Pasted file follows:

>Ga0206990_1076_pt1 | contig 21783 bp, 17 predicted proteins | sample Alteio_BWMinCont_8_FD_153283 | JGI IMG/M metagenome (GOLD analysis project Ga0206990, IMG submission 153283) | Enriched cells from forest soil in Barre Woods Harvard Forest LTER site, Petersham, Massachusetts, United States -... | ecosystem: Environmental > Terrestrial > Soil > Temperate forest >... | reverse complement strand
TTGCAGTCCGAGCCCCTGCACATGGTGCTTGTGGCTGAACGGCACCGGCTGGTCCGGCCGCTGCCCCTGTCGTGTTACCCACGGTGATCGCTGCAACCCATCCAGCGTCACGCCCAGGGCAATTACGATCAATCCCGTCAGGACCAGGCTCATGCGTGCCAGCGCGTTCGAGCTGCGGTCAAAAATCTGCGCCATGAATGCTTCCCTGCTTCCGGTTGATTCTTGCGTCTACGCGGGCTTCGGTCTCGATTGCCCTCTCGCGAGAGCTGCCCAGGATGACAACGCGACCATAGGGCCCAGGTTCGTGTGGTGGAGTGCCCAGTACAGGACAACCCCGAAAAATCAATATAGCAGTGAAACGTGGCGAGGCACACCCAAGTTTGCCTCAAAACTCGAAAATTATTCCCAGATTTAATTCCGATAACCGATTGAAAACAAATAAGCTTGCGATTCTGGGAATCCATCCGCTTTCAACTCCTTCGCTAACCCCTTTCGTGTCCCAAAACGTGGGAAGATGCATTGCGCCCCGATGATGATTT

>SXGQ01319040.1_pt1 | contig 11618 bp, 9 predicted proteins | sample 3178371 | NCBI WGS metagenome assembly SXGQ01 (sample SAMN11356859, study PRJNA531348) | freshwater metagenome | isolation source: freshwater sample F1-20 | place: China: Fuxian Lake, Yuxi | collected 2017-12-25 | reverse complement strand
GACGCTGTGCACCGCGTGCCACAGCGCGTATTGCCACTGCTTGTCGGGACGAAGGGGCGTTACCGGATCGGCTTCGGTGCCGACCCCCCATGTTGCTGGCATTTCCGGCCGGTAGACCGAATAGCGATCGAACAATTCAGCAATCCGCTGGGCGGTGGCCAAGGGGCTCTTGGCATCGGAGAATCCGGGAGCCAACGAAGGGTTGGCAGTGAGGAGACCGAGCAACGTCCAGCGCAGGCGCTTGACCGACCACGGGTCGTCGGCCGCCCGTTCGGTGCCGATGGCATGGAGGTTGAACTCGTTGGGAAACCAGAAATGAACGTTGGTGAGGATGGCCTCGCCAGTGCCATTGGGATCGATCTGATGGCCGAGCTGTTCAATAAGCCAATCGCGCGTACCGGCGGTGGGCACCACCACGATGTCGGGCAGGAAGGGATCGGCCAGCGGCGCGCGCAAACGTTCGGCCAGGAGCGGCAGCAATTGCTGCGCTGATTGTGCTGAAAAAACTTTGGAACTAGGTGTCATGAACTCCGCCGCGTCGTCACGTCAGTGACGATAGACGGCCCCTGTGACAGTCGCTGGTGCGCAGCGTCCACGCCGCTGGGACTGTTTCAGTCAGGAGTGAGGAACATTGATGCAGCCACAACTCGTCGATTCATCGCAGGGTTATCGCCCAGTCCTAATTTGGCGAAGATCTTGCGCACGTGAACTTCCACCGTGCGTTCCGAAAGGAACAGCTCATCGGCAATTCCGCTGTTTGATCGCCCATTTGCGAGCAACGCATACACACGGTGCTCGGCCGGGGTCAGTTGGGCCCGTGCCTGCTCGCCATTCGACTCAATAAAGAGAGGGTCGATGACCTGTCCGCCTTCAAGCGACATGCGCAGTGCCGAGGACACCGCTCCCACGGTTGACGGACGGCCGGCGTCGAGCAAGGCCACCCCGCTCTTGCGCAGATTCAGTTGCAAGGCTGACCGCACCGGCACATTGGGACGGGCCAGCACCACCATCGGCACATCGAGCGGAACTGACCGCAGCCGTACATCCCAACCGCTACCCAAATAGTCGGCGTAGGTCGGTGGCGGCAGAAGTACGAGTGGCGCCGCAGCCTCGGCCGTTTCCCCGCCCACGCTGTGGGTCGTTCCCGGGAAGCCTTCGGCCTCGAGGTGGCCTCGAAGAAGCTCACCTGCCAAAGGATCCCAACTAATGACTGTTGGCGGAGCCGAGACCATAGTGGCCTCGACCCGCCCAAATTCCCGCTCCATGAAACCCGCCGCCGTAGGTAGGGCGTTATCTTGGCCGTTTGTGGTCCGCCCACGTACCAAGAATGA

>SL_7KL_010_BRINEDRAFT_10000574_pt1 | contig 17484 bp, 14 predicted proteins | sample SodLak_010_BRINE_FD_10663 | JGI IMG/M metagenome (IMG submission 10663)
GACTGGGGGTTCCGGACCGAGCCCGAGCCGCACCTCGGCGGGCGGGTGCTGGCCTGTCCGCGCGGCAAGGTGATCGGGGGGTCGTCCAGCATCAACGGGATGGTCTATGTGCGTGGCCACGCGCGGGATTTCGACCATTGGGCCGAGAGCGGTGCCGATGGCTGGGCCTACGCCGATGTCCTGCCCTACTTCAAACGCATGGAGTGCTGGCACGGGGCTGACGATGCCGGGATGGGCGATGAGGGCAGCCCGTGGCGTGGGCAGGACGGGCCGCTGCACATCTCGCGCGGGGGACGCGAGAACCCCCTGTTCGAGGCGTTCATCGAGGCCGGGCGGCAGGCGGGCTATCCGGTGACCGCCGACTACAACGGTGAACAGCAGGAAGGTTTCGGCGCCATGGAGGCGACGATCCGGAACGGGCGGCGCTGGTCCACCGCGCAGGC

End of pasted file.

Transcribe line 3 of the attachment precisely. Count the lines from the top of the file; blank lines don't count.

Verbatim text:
>SXGQ01319040.1_pt1 | contig 11618 bp, 9 predicted proteins | sample 3178371 | NCBI WGS metagenome assembly SXGQ01 (sample SAMN11356859, study PRJNA531348) | freshwater metagenome | isolation source: freshwater sample F1-20 | place: China: Fuxian Lake, Yuxi | collected 2017-12-25 | reverse complement strand